Long-term Care Plans, Part 1
Life expectancy is increasing, but as a result, many people are living longer in poor health. Coupled with rising medical costs and the potential cutbacks on programs like Medicaid, it is extremely important that everyone, especially those in their 50s, begin to address the major components of long-term care (LTC).
In this series, I will address how you can create a plan that will help meet your future financial and LTC needs.
Go to artofthinkingsmart.com for more information on LTC, your options and strategies that can help you plan for it!
• What is long-term care? LTC is a range of medical and non-medical support for people of any age, primarily for seniors. LTC provides assistance with active daily activities (ADLs), which include bathing, continence (controlling one’s bowels and bladder), dressing, eating, toileting and transferring (moving in and out of bed).
• How likely will one need long-term care? Seventy percent of people will need long-term care services at some point after turning age 65.
• How long will long-term care be needed? The average length of LTC service is 3.7 years for women and 2.2 years for men; 20 percent of those who will need LTC will need it for more than five years.
• How much does long-term care cost? Long-term care costs vary depending on the type of care needed. The cost of long-term care has increased steadily every year, with Hawaii’s costs among the highest in the country! For one year, the cost of a nursing home (private room) is $135,050 and private-duty home health aide is $58,525. Visit artofthinkingsmart.com/care to see an average breakdown of the different LTC costs and facilities.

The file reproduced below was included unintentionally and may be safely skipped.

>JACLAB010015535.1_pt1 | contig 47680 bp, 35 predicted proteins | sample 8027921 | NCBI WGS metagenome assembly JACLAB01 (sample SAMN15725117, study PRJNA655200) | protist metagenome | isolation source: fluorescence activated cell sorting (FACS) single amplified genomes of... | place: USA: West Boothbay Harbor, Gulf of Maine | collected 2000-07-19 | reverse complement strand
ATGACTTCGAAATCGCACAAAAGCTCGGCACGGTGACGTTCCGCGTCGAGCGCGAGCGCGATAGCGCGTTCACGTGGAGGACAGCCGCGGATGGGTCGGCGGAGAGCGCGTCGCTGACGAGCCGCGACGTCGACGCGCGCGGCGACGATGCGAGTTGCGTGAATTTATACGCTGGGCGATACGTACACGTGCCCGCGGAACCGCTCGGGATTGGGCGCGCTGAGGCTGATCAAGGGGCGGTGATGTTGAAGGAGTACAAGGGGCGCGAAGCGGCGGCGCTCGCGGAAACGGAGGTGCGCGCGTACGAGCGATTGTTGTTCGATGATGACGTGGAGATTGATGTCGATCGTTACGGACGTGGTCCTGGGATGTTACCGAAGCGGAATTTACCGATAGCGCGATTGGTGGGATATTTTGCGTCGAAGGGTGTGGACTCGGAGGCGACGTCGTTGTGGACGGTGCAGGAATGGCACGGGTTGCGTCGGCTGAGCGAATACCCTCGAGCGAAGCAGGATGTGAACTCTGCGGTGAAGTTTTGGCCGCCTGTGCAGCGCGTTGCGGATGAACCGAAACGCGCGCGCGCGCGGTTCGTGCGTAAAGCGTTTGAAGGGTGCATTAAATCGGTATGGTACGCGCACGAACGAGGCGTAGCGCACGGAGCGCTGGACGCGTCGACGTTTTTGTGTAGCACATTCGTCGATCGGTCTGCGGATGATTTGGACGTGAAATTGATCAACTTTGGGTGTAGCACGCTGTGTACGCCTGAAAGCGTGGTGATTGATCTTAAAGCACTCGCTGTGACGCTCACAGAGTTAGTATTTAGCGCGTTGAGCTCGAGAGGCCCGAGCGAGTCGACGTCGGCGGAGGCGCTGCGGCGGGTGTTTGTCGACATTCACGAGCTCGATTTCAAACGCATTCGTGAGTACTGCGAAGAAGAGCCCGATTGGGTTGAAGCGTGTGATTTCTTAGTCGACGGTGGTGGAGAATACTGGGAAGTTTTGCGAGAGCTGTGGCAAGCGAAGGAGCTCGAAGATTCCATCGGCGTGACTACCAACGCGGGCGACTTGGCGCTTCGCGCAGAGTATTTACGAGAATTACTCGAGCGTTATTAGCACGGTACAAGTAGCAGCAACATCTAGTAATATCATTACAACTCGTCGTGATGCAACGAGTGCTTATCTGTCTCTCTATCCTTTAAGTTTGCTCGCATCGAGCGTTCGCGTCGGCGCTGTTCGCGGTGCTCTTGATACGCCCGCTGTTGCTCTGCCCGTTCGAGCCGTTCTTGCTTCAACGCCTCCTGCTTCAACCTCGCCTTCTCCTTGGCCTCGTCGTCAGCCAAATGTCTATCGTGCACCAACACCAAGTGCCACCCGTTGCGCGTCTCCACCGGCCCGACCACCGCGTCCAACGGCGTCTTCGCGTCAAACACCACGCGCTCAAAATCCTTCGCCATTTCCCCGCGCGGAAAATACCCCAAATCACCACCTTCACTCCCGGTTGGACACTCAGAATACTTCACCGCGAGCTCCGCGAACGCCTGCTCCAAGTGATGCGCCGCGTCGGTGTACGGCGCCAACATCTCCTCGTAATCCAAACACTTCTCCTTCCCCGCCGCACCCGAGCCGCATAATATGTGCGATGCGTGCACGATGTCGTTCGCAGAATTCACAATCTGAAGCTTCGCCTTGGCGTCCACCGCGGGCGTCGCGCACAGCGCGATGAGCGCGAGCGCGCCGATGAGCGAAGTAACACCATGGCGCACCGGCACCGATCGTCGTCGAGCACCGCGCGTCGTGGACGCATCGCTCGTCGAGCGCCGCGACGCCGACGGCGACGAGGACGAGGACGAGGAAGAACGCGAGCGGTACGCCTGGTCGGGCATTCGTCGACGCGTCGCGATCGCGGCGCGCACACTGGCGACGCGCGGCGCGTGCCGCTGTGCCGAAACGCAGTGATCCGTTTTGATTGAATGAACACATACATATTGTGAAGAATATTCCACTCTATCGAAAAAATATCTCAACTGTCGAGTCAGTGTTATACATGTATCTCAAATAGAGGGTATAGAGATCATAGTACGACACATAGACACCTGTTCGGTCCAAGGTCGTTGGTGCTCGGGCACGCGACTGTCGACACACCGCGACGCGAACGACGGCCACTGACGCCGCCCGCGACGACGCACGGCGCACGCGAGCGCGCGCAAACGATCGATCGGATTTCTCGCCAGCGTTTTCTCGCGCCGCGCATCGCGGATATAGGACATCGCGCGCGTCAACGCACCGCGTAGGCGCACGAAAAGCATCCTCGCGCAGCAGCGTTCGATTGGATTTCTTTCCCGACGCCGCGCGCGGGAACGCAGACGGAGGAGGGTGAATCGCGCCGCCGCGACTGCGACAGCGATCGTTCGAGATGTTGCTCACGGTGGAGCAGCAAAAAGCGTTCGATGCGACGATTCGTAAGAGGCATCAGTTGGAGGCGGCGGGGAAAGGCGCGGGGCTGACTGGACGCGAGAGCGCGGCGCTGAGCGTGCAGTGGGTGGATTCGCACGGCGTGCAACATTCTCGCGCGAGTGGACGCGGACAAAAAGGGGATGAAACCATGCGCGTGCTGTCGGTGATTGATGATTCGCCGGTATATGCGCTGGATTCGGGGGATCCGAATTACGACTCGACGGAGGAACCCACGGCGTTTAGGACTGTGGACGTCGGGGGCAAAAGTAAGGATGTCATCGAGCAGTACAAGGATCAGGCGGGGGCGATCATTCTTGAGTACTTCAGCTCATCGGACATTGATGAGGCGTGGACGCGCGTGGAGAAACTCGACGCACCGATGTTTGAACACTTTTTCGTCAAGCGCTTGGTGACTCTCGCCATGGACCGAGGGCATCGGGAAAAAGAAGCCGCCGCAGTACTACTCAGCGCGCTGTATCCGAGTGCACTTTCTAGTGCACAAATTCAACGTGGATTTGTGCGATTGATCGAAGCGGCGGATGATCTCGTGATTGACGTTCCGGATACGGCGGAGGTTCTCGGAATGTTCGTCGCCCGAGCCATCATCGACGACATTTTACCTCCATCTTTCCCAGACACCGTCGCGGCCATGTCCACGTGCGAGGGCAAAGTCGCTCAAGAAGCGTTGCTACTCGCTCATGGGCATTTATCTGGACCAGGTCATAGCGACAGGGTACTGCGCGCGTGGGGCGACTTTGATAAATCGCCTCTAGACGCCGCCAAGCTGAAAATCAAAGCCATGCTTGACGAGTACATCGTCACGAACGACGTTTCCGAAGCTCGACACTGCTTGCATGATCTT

• How do I pay for long-term care?
1) Self-fund: You can pay for your care out-of-pocket and/or have family members take care of you. However, many do not want to be a burden to family members, and paying anywhere from $50,000 to $100,000 a year isn’t an option. Fortunately, there are other ways to pay for it.
2) Government Funding: In order to qualify for programs like Medicare and Medicaid, there are many limitations and restrictions.
Medicare is a federal health insurance program for those over 65 and younger people with certain disabilities. Contrary to what many think, it does not cover most LTC, only certain home health services and short-term skilled-nursing care.
Medicaid is a joint state and federal health insurance program for those with limited assets and income. Total assets have to be less than $2,000, so many will have to drawdown their hard-earned assets. To prevent people from giving their assets away, Medicaid checks your financial history five years prior to applying for the program. There are also Veterans’ Benefits and the Older Americans Act programs.
3) Private Financing Products: There are many types of annuities, reverse mortgages, life settlements, LTC insurance and life insurance products that are used to pay LTC costs.
Daniel Peters, VP at WealthBridge Inc., states, “Since there is no one-size-fits-all policy, it is important to have a comprehensive financial plan and strategy to make sure it covers what you need. You don’t want to buy too little, or too much.”
Next week I will cover in more detail how the various LTC products work and the differences of each.